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Why the Amazon effect is dangerous for people and planet

Over the past decade, the ‘Amazon effect’ – the disruption the e-commerce giant has made to our lives and planet – has determined the workings of the delivery sector: shipping and returns have to be fast and they have to be free.  

The e-commerce sector tripled in size between 2014 and 2019, while Covid-19 restrictions led to a worldwide boom in parcel deliveries in 2020. This resulted, predictably, in more packages, more vehicles, more pollution, more drivers, more waste and more CO2 emissions.  

In the fall of 2021, the Charge the Streets campaign commissioned a report, Parcel Delivery on a Warming Planet, and found six major global logistics, e-commerce and retail companies (Amazon, Walmart, FedEx, UPS, Deutsche Post DHL Group and FlipKart) all failed to set ambitious targets to decarbonize. In addition, they do not provide clear and accessible data on the measures they are currently taking or any progress made to date. Whilst these companies acknowledge the climate crisis and the impact of last mile deliveries, they are falling short.

Charge the Street campaign’s conclusions:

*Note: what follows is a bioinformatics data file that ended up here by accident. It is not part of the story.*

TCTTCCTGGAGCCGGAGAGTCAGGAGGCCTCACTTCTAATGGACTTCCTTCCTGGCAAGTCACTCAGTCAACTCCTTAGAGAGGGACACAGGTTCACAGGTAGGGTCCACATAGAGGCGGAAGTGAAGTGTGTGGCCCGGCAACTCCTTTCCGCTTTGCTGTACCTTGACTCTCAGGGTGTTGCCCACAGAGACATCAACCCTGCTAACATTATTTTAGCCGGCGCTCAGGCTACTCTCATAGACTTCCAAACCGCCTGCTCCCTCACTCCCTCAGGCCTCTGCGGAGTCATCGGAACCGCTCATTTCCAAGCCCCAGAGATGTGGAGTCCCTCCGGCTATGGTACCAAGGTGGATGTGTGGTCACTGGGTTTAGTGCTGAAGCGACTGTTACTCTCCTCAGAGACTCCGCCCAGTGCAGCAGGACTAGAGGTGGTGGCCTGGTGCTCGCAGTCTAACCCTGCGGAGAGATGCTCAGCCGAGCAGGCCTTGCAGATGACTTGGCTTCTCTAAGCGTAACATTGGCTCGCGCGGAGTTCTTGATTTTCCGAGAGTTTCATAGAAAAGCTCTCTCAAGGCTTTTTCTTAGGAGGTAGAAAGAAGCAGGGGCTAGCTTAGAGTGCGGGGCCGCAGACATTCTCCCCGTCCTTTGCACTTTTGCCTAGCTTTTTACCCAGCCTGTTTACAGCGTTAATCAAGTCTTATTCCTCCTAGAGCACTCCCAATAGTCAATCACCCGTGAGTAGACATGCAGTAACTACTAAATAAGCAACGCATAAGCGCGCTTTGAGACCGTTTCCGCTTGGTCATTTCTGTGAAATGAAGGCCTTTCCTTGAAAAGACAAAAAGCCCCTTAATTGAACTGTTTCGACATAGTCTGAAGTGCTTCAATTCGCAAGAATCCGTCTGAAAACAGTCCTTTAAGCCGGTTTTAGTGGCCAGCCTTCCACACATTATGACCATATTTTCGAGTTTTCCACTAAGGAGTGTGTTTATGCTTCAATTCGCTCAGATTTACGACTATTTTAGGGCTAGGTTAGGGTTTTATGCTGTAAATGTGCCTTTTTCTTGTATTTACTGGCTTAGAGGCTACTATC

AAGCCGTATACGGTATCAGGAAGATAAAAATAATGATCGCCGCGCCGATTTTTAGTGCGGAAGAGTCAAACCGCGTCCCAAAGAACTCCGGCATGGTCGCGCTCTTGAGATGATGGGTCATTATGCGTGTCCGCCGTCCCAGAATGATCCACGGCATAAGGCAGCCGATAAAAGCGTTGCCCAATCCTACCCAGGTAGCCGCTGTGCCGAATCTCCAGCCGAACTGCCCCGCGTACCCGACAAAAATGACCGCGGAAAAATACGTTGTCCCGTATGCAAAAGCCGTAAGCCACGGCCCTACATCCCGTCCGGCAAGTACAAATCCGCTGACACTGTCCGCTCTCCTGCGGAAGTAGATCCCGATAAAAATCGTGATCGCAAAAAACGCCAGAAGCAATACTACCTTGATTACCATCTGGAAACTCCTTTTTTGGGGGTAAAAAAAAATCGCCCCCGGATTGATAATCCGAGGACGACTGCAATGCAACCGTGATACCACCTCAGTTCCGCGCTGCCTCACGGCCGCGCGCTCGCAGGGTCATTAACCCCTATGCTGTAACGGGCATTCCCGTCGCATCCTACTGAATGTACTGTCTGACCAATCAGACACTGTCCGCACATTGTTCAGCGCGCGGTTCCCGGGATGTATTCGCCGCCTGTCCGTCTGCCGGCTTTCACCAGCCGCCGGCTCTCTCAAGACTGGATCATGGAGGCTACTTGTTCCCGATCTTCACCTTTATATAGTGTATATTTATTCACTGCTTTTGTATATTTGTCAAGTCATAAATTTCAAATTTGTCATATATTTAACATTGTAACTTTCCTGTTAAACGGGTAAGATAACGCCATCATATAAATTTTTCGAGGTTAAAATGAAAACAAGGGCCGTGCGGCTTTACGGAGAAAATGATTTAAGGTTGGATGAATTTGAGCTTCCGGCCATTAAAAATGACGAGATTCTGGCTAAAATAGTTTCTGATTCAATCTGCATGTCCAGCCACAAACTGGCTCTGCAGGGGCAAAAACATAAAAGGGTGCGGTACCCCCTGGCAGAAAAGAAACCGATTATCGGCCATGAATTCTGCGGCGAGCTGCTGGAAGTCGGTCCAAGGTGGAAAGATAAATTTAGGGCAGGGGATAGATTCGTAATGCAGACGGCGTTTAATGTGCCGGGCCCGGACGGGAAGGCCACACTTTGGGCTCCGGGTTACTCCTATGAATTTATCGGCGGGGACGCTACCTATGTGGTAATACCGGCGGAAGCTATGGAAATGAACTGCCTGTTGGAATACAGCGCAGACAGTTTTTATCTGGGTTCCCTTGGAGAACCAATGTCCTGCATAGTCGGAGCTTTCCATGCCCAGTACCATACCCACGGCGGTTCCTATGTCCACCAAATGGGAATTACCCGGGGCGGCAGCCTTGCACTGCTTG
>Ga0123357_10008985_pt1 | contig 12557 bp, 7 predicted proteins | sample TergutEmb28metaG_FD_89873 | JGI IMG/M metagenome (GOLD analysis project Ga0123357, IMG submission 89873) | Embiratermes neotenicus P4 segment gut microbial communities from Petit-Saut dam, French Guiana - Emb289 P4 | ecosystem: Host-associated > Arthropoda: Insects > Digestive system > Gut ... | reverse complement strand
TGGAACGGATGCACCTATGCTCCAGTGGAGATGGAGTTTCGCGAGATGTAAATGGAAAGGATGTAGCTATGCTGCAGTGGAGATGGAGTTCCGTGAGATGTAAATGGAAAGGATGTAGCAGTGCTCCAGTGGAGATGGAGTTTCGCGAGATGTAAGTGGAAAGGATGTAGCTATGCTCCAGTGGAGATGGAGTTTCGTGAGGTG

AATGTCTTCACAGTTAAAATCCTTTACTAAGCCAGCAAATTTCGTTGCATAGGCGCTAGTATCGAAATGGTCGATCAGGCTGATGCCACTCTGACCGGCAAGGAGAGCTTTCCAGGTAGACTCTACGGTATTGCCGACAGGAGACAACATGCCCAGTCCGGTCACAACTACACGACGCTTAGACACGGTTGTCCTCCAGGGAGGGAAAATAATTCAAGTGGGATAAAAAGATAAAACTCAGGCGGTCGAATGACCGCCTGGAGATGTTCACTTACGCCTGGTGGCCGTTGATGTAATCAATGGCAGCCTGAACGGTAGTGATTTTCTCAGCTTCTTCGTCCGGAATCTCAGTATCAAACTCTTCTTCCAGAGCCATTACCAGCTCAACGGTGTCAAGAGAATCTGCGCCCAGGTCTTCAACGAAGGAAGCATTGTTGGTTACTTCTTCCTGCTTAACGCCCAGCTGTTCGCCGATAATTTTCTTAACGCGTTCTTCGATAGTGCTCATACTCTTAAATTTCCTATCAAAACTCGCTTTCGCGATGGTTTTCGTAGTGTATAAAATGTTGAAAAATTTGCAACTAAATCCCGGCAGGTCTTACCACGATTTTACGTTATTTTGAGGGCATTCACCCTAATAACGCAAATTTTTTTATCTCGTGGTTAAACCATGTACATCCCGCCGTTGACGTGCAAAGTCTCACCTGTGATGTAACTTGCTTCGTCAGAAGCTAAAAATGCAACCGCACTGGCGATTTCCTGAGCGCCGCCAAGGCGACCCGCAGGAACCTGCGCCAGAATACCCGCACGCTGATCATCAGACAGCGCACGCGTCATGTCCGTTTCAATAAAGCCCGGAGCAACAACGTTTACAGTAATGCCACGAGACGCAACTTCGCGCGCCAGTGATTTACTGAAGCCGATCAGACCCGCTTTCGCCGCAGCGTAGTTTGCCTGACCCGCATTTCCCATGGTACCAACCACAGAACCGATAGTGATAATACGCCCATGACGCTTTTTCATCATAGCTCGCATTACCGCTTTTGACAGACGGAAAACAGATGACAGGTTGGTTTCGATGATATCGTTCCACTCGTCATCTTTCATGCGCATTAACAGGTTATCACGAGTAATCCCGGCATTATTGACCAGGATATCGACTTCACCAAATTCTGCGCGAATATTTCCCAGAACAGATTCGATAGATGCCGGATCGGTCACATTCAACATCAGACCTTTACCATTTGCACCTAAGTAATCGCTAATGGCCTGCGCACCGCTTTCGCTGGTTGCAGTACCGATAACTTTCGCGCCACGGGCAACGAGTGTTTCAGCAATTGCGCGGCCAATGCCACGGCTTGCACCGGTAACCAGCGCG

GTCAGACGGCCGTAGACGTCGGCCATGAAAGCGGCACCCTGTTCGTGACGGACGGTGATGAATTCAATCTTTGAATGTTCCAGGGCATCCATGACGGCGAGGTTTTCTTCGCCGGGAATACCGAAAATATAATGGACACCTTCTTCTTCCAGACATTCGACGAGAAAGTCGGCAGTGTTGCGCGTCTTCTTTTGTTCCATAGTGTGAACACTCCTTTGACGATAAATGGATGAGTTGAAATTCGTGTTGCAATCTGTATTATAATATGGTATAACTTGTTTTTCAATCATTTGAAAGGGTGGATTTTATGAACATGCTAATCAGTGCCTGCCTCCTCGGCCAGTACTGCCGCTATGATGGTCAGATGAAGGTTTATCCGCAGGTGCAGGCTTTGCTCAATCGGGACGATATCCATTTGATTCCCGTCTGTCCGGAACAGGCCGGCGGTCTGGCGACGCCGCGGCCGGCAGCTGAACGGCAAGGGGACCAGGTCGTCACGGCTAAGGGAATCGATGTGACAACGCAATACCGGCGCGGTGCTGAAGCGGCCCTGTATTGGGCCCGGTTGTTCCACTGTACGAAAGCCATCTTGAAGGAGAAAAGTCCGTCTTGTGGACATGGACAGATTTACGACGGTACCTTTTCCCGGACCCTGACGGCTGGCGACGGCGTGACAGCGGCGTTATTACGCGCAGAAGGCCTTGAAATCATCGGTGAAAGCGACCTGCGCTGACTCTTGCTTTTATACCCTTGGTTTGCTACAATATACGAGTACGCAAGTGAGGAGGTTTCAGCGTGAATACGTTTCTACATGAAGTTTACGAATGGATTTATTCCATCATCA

• 2040 and certainly 2050 commitments are way too late. 
  • A ‘zero emissions’ target is considered the most ambitious, as it implies companies will fully eliminate all greenhouse gas emissions generated by their activities. 
  • A ‘net-zero emissions’ target, on the other hand, allows companies to continue to generate greenhouse gas emissions, as long as they ‘offset’ them by investing in measures or projects that supposedly compensate for these emissions, such as renewable energy or forestation projects.
  • In every case, these commitments are all insufficient to

That’s why we are demanding that all companies listed above :

  • Commit with urgency to 100% zero emissions deliveries by 2030. 
  • Immediately cease the procurement of any fossil-fuel powered delivery vehicles.
  • Immediately (and then on a yearly basis) supply clear and comparable data on greenhouse gas emissions, measures taken to address environmental impacts and monitoring of the impact of these measures.

Companies’ Current Commitments

Five of the companies analysed have committed to reducing their emissions to either zero or net zero emissions by either 2040 or 2050, but the concrete translation of these commitments to companies’ delivery operations is much less clear.